ROME, 10 FEB. 2004 (ZENIT).
Answered by Father Edward McNamara, professor of
liturgy at the Regina Apostolorum Pontifical Athenaeum.
Q: In our parish, the priest has invited people to
join him in the “Through him, with him and in him.” I thought this was
reserved especially for the priest—am I wrong? If it is not appropriate,
what would be the most charitable way to approach him?—K.S., Utica, New
A: You are quite correct. The General Instruction
on the Roman Missal (GIRM), No. 151, clearly states: “At the end of the
Eucharistic Prayer, the priest takes the paten with the host and the
chalice and elevates them both while alone singing or saying the doxology,
‘Per ipsum’ (Through him). At the end the people make the acclamation,
Amen. Then the priest places the paten and the chalice on the corporal.”
The priest says or sings this prayer alone (or with
other priest concelebrants) because it forms an integral part of the
Eucharistic Prayer, which has always been reserved exclusively to the
The people give their assent to the priest’s words
through their saying or singing the Amen, often called the great Amen as
being the most important of the Mass. This Amen is seen as the definitive
conclusion to the Eucharistic Prayer and its doxology (a prayer of praise)
symbolized by the fact that the priest does not lower the chalice and
paten until the people conclude the Amen.
True, the present rite of the Mass includes the
assembly’s proclamation of the mystery of faith after the consecration.
But this is not, strictly speaking, a part of the Eucharistic Prayer, and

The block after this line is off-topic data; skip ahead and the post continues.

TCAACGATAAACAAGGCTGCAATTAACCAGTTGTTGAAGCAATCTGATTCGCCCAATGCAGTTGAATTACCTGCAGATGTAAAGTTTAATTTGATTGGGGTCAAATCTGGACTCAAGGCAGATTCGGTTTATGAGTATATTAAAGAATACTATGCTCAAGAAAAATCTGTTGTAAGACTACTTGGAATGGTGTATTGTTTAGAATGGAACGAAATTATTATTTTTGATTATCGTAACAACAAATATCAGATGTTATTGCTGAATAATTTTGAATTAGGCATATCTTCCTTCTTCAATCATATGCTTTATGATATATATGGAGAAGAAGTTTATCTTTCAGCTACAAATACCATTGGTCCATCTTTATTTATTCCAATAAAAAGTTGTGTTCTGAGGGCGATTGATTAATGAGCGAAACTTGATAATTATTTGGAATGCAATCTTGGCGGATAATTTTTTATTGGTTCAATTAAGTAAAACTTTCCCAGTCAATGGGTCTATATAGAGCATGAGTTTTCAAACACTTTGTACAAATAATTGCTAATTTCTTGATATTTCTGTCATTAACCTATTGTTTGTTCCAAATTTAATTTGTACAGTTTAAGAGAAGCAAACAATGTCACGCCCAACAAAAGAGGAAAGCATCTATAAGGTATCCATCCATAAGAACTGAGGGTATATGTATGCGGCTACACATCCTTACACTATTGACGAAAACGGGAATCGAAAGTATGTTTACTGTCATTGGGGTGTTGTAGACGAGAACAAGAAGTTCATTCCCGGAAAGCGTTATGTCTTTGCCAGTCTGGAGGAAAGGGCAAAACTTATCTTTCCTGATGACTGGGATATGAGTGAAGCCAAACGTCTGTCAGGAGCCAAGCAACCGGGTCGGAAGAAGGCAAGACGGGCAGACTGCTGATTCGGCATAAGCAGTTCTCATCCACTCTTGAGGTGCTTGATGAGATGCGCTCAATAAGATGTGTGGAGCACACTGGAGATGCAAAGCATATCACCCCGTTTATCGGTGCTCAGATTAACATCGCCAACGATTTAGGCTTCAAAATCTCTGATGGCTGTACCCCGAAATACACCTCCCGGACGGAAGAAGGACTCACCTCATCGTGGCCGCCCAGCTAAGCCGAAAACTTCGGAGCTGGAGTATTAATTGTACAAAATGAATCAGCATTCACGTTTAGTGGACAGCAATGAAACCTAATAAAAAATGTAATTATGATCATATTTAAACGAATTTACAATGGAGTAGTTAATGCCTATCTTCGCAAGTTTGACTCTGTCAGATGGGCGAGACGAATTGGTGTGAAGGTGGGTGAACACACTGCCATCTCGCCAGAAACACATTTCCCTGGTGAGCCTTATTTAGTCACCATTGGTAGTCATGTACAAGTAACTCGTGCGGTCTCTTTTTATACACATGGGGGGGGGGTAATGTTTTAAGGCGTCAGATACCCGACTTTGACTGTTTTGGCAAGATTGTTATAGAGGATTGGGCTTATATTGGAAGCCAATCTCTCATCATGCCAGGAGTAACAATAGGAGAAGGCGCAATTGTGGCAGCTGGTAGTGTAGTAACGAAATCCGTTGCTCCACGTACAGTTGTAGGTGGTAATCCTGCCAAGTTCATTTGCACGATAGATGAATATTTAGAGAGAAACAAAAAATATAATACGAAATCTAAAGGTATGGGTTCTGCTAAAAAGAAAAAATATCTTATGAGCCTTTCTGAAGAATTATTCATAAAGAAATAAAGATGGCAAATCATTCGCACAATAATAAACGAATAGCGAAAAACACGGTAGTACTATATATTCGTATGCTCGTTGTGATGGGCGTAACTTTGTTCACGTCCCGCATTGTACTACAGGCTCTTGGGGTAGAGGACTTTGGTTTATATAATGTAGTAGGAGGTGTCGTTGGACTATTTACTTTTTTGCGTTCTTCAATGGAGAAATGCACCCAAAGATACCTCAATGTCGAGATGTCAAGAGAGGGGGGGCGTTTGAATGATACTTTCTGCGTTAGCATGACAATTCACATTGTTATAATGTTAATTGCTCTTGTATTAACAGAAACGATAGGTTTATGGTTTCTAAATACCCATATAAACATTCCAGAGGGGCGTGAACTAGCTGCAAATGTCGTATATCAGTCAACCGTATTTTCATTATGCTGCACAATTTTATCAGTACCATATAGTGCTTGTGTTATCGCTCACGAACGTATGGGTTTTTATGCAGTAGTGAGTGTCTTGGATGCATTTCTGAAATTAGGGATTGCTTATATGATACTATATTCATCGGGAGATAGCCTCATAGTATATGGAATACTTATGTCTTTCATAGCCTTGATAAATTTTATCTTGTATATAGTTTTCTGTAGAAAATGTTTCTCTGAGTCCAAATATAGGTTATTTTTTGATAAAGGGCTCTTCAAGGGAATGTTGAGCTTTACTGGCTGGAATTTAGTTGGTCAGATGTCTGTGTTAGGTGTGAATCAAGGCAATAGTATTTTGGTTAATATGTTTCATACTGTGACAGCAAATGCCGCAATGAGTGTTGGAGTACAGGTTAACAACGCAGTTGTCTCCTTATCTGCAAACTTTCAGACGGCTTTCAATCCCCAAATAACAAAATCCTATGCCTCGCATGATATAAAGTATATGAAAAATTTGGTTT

this rite is omitted if for some good reason a priest celebrates alone or
concelebrates with no ministers or assembly present.
This practice of the people joining in the doxology
is found in several places, sometimes due to a priest’s mistakenly
inviting the people to join in. More often, it probably sprung up shortly
after the introduction of the vernacular, from the people’s spontaneously
joining in a rhythmic text. If this was not corrected in time, a habit
formed—and this usually proves very hard to eliminate.
As to how you should approach your priest? I
suggest that you kindly point out to him the relevant norms but at the
same time suggest an alternative way of distinguishing the importance of
One possible suggestion is to ask him to sing the
doxology so that the people’s response is also sung. Another possible way
of solemnizing this Amen is to follow the practice, now common at papal
Masses, of repeating it three times in a simple but uplifting tone. This
also provides a key for making the musical transition to the Our Father.
This solution, along with an appropriate
catechesis, might also help ease the change in custom in those churches
where joining in the doxology has become an ingrained habit. In these
cases it is necessary to move toward fidelity to liturgical law while
avoiding unnecessary confrontation by apparently impinging and curtailing
the assembly’s range of action.
Just as in the moral life, the most effective way
of combating a bad habit is not to concentrate so much on repressing the
vice as to form the contrary virtue.
* * *
Follow-up: “Through Him, With Him ...”
In response to our reply on the people joining in
the “Through him, with him, in him” (see Feb. 10), one priest wrote
describing how he politely persuaded his flock to stop joining in the
doxology: “by pointing out [to the faithful] that the ‘Amen’ is their
“While the ‘Mysterium Fidei’ proclamation is to be
said or sung by priest and people,” he wrote, “the ‘Amen’ is only said by
the people. So I tell them, ‘I won’t say (sing) your part, if you don’t
sing my part.’”
The priest is correct regarding the celebrant’s not
joining in the Amen of the Eucharistic Prayer and I think his pastoral
suggestion is a very valid one.
I would point out however, that the rubric which
states that the people together with celebrant and concelebrants sing the
acclamation after the priest sings the ‘Mysterium Fidei’ is found only in